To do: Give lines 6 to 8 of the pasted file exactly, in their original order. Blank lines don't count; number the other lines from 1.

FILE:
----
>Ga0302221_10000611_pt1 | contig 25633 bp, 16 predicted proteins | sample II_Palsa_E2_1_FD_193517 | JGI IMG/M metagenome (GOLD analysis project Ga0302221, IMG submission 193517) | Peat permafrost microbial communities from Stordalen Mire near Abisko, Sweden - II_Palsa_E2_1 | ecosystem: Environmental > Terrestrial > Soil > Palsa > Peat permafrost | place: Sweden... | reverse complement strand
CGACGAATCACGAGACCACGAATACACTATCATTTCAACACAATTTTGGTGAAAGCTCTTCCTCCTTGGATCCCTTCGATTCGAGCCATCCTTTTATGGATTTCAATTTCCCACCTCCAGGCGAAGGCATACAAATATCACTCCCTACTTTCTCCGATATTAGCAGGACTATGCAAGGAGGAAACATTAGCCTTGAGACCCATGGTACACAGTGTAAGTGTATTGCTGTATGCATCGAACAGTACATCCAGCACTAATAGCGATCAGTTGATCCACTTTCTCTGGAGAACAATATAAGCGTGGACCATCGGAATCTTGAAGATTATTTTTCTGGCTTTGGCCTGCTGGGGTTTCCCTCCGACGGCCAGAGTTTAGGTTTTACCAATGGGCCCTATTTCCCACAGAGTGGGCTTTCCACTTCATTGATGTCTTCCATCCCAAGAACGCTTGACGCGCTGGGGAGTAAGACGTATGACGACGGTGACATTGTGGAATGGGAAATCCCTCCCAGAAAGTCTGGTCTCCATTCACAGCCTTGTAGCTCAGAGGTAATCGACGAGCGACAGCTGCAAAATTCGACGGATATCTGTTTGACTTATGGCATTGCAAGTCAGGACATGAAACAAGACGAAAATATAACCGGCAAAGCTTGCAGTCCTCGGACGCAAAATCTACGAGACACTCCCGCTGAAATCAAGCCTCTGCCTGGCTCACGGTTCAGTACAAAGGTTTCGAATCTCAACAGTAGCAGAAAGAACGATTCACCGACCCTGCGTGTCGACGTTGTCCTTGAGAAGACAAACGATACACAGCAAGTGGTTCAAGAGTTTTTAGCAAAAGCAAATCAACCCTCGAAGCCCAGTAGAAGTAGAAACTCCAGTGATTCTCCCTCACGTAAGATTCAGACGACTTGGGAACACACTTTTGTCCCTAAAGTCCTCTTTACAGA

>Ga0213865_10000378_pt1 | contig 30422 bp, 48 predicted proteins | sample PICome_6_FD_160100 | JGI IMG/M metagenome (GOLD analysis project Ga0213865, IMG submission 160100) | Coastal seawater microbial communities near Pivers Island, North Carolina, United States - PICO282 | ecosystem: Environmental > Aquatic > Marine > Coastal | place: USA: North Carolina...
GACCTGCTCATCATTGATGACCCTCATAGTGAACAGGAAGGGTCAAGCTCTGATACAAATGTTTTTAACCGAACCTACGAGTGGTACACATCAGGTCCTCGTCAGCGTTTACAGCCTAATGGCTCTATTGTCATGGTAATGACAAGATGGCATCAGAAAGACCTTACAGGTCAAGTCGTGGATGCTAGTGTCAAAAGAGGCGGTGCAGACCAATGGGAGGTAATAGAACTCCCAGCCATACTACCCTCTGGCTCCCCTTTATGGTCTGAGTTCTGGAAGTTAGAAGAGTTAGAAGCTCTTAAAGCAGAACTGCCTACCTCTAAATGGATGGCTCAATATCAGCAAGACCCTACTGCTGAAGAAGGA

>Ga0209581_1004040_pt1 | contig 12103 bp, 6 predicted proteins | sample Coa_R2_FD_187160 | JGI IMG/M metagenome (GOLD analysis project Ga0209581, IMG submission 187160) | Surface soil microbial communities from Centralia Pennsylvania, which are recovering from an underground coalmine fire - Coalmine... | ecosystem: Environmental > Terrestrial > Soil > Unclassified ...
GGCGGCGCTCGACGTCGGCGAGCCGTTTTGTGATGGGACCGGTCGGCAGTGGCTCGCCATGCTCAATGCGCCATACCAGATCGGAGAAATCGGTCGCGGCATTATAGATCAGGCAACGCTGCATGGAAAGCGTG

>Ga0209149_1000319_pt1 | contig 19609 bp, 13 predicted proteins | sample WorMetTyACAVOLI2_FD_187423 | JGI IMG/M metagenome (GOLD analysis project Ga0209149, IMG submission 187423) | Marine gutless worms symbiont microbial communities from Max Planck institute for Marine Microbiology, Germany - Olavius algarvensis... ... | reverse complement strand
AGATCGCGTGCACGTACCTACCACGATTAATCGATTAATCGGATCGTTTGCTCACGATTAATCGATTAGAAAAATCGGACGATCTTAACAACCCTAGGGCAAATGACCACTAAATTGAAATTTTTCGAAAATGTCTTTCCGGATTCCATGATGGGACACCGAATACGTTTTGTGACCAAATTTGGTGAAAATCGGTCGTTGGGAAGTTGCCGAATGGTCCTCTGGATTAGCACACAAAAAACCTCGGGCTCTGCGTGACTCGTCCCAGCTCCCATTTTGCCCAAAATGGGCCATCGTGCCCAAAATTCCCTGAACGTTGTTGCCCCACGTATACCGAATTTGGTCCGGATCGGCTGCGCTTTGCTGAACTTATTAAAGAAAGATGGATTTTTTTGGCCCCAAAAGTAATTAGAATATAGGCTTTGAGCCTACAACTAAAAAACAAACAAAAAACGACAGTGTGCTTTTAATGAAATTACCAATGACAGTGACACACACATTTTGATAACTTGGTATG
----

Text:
GGCGGCGCTCGACGTCGGCGAGCCGTTTTGTGATGGGACCGGTCGGCAGTGGCTCGCCATGCTCAATGCGCCATACCAGATCGGAGAAATCGGTCGCGGCATTATAGATCAGGCAACGCTGCATGGAAAGCGTG

>Ga0209149_1000319_pt1 | contig 19609 bp, 13 predicted proteins | sample WorMetTyACAVOLI2_FD_187423 | JGI IMG/M metagenome (GOLD analysis project Ga0209149, IMG submission 187423) | Marine gutless worms symbiont microbial communities from Max Planck institute for Marine Microbiology, Germany - Olavius algarvensis... ... | reverse complement strand
AGATCGCGTGCACGTACCTACCACGATTAATCGATTAATCGGATCGTTTGCTCACGATTAATCGATTAGAAAAATCGGACGATCTTAACAACCCTAGGGCAAATGACCACTAAATTGAAATTTTTCGAAAATGTCTTTCCGGATTCCATGATGGGACACCGAATACGTTTTGTGACCAAATTTGGTGAAAATCGGTCGTTGGGAAGTTGCCGAATGGTCCTCTGGATTAGCACACAAAAAACCTCGGGCTCTGCGTGACTCGTCCCAGCTCCCATTTTGCCCAAAATGGGCCATCGTGCCCAAAATTCCCTGAACGTTGTTGCCCCACGTATACCGAATTTGGTCCGGATCGGCTGCGCTTTGCTGAACTTATTAAAGAAAGATGGATTTTTTTGGCCCCAAAAGTAATTAGAATATAGGCTTTGAGCCTACAACTAAAAAACAAACAAAAAACGACAGTGTGCTTTTAATGAAATTACCAATGACAGTGACACACACATTTTGATAACTTGGTATG